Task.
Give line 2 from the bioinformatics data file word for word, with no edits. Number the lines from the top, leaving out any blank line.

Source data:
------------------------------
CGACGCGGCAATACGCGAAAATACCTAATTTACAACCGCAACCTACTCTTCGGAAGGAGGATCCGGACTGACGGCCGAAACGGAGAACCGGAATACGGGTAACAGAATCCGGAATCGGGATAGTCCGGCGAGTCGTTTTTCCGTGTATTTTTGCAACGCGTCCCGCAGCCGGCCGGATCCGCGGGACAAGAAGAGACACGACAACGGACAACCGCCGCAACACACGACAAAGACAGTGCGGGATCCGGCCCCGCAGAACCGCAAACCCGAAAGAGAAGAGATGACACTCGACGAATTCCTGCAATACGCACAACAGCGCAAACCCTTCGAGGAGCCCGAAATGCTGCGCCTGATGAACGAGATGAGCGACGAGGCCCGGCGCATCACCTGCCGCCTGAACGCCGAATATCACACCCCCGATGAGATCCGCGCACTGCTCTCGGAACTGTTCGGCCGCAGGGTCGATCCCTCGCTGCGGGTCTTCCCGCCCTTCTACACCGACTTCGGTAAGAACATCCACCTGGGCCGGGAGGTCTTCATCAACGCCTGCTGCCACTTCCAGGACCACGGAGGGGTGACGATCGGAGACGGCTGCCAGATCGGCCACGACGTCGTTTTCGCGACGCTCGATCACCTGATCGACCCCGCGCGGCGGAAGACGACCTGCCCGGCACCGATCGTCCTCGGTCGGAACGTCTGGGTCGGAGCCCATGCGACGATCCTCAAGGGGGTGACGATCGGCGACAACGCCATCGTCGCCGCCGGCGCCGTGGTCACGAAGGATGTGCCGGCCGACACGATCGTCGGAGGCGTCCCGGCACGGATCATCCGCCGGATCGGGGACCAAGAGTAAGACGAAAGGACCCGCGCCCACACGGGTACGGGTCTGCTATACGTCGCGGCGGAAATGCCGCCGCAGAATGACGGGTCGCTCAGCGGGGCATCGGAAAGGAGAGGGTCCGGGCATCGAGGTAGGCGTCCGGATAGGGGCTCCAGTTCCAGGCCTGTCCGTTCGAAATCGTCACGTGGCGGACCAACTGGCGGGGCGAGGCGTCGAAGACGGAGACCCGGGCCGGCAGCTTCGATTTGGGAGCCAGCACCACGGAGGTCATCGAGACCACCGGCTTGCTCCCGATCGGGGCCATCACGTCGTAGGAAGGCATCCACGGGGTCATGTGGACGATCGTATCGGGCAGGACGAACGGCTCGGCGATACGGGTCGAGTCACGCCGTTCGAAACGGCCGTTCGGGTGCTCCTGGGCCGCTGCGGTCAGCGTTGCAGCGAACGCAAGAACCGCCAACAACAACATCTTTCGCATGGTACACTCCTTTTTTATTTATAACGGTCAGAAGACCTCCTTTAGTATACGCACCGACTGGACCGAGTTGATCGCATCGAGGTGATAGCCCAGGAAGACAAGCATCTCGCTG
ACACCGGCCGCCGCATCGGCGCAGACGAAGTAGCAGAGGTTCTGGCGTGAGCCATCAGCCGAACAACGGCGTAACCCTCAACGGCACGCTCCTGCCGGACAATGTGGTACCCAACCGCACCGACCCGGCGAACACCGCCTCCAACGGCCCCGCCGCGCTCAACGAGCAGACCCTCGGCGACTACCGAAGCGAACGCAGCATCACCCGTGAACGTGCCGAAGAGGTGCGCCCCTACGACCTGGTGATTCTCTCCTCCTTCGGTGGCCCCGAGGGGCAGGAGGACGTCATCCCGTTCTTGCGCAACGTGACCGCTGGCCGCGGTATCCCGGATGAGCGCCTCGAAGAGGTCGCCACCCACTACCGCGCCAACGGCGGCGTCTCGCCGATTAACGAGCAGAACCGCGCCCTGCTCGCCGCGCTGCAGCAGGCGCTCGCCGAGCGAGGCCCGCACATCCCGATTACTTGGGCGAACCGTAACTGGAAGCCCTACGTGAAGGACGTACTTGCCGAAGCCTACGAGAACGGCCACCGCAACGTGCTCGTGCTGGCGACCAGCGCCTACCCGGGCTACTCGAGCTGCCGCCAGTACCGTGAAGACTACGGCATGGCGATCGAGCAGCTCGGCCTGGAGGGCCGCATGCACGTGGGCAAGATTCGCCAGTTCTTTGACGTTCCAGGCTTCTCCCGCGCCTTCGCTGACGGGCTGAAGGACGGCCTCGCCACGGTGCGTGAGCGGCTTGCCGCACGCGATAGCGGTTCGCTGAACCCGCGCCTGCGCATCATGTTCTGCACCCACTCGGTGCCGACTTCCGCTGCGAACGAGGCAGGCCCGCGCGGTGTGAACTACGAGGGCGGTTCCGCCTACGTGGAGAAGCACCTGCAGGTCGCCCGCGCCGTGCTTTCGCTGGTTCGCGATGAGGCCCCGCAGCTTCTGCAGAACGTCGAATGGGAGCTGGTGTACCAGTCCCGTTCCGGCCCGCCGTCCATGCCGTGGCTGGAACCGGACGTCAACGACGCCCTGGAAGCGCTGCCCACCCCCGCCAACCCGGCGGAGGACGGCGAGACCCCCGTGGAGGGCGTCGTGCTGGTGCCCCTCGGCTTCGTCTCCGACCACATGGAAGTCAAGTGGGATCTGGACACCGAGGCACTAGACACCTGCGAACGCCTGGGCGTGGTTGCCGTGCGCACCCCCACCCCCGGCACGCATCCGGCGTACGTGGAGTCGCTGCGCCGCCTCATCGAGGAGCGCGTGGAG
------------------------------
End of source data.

ACACCGGCCGCCGCATCGGCGCAGACGAAGTAGCAGAGGTTCTGGCGTGAGCCATCAGCCGAACAACGGCGTAACCCTCAACGGCACGCTCCTGCCGGACAATGTGGTACCCAACCGCACCGACCCGGCGAACACCGCCTCCAACGGCCCCGCCGCGCTCAACGAGCAGACCCTCGGCGACTACCGAAGCGAACGCAGCATCACCCGTGAACGTGCCGAAGAGGTGCGCCCCTACGACCTGGTGATTCTCTCCTCCTTCGGTGGCCCCGAGGGGCAGGAGGACGTCATCCCGTTCTTGCGCAACGTGACCGCTGGCCGCGGTATCCCGGATGAGCGCCTCGAAGAGGTCGCCACCCACTACCGCGCCAACGGCGGCGTCTCGCCGATTAACGAGCAGAACCGCGCCCTGCTCGCCGCGCTGCAGCAGGCGCTCGCCGAGCGAGGCCCGCACATCCCGATTACTTGGGCGAACCGTAACTGGAAGCCCTACGTGAAGGACGTACTTGCCGAAGCCTACGAGAACGGCCACCGCAACGTGCTCGTGCTGGCGACCAGCGCCTACCCGGGCTACTCGAGCTGCCGCCAGTACCGTGAAGACTACGGCATGGCGATCGAGCAGCTCGGCCTGGAGGGCCGCATGCACGTGGGCAAGATTCGCCAGTTCTTTGACGTTCCAGGCTTCTCCCGCGCCTTCGCTGACGGGCTGAAGGACGGCCTCGCCACGGTGCGTGAGCGGCTTGCCGCACGCGATAGCGGTTCGCTGAACCCGCGCCTGCGCATCATGTTCTGCACCCACTCGGTGCCGACTTCCGCTGCGAACGAGGCAGGCCCGCGCGGTGTGAACTACGAGGGCGGTTCCGCCTACGTGGAGAAGCACCTGCAGGTCGCCCGCGCCGTGCTTTCGCTGGTTCGCGATGAGGCCCCGCAGCTTCTGCAGAACGTCGAATGGGAGCTGGTGTACCAGTCCCGTTCCGGCCCGCCGTCCATGCCGTGGCTGGAACCGGACGTCAACGACGCCCTGGAAGCGCTGCCCACCCCCGCCAACCCGGCGGAGGACGGCGAGACCCCCGTGGAGGGCGTCGTGCTGGTGCCCCTCGGCTTCGTCTCCGACCACATGGAAGTCAAGTGGGATCTGGACACCGAGGCACTAGACACCTGCGAACGCCTGGGCGTGGTTGCCGTGCGCACCCCCACCCCCGGCACGCATCCGGCGTACGTGGAGTCGCTGCGCCGCCTCATCGAGGAGCGCGTGGAG